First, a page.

David Deutsch has a long spiel in one of his books about how lazy and cheap most sci-fi is. His position is that ‘hard’ sci-fi is the best and that the closer you get to the real rules of physics the more immersive the story. I don’t agree, although, as always, he makes a lot of fascinating points along the way.

    Personally I like some kind of balance between the known and the unknown, between scientific realism and fantasy.
    I find films or books that allow themselves to be too constrained by real world physics might as well not be sci-fi at all.

    Besides, films that make a big deal about their scientific realism just get pulled apart by people afterwards, eg. Interstellar(which, ending/lego-robot-helper aside, really was pretty scientifically credible).

    1. Interesting. I guess it all depends on what a given person means by “best.” I’ve been an avid science fiction reader all my life and I don’t think that hard sci-fi is the best at all. By best I mean well written, well constructed, a good story and riveting (in other words something I have trouble putting down).

      I like hard sci-fi just fine, love it, but best (my interpretation of best) it isn’t. I’d say the majority of hard sci-fi often suffers in all aspects of story-telling via the written word. Most often the author has a clever bit of engineering or physics they wish to hilight and the entire story is created around that “punch-line.” This can be made to work, by the best authors, but more often it comes off as clunky, rudimentary and unbelievable no matter how accurate the physics is.

      I don’t think that being as realistic as possible with the physics of the story-world is the primary appeal of the genre of science fiction. Not for the readers or the authors. The primary appeal I think is the same as most other genres, to simply tell the best story you can. The added appeal of science fiction is the larger context and the freedom to create and explore new ideas of all kinds, from science to sociality.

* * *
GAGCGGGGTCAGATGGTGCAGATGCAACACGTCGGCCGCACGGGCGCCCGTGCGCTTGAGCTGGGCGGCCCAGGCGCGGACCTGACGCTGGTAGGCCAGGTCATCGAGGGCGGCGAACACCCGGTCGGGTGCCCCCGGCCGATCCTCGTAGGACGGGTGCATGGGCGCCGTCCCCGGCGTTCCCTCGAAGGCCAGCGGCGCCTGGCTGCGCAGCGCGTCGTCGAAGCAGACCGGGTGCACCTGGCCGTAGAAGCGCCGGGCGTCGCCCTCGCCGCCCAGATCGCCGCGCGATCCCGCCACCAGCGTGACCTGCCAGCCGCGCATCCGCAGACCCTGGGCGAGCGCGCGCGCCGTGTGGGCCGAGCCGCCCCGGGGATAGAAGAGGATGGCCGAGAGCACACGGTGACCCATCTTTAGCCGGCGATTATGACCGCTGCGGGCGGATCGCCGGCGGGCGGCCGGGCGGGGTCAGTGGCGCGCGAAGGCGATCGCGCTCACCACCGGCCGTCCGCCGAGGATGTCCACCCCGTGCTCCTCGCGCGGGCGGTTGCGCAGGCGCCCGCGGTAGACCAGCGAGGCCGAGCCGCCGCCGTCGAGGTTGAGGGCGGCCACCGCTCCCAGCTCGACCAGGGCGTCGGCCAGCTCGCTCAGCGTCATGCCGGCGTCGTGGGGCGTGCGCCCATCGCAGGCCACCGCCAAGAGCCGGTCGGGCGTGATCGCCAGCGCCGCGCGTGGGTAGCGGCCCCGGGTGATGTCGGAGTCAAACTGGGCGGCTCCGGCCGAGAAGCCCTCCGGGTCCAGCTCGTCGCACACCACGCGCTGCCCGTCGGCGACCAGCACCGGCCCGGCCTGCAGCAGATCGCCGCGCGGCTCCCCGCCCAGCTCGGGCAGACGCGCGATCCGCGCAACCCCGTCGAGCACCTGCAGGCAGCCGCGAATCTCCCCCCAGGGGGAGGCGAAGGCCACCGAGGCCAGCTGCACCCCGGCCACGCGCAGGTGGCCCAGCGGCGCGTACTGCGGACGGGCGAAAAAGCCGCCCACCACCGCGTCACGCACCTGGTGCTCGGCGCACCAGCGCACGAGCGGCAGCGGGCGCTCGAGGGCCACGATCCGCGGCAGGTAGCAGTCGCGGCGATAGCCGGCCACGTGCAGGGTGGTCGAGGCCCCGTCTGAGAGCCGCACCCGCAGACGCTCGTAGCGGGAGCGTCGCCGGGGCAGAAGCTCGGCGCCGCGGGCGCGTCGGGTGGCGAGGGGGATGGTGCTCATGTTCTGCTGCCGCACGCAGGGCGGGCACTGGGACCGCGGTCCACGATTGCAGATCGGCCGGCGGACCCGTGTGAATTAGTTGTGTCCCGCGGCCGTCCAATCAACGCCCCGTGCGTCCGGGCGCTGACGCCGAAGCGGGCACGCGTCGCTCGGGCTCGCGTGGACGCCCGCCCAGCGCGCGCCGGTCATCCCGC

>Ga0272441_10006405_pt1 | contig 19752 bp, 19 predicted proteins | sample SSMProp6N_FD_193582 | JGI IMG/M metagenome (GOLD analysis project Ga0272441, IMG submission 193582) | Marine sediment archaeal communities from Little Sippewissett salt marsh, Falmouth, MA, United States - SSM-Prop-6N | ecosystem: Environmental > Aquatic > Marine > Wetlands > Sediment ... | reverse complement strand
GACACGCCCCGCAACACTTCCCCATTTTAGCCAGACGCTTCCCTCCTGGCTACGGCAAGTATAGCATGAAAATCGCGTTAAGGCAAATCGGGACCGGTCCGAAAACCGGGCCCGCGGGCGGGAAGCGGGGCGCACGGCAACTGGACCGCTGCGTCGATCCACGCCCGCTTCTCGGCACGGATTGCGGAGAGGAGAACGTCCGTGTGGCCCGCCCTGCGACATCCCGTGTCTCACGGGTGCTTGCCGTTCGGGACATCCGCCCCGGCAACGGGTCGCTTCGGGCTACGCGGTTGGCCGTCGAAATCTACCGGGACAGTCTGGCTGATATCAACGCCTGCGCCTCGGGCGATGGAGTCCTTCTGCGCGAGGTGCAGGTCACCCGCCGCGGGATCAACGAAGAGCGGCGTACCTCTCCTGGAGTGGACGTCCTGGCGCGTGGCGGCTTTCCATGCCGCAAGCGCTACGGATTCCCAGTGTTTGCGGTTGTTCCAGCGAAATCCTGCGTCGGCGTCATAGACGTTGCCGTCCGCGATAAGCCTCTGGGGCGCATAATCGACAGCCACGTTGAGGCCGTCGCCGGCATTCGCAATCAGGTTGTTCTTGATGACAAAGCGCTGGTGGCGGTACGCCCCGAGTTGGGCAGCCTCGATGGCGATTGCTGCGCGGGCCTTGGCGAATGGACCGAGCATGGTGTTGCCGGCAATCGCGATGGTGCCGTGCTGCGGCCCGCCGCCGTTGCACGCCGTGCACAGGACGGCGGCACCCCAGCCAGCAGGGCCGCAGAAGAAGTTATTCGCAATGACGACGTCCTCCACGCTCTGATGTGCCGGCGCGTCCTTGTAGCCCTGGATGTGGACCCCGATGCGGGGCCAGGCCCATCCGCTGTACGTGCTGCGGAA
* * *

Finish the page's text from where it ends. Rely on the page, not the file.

Most of my favorite science fiction, or perhaps science fantasy, is what many would categorize as space opera. Like David Brin’s Uplift novels. And the Exordium series by Sherwood Smith & Dave Trowbridge. But then, there’s no accounting for taste. 🙂

      1. I’d agree with pretty much everything there.

        There’s a reason people don’t try their hand at hard sci-fi that often, and it’s not just because you need to have some background knowledge in the first place: it’s because it places severe constraints on your imagination as a writer, and letting your imagination run free is a big chunk of the appeal of writing sci-fi in the first place.

        I guess I like the ‘big ideas’ approach to sci-fi: the quotidian pedantry of hard sci fi isn’t appealing.
        Give me a central idea that’s grand and philosophically interesting and I don’t really care about whether the version of teleportation in the film wouldn’t work in real-life, or whether the protagonist’s cloaking device is unrealistic.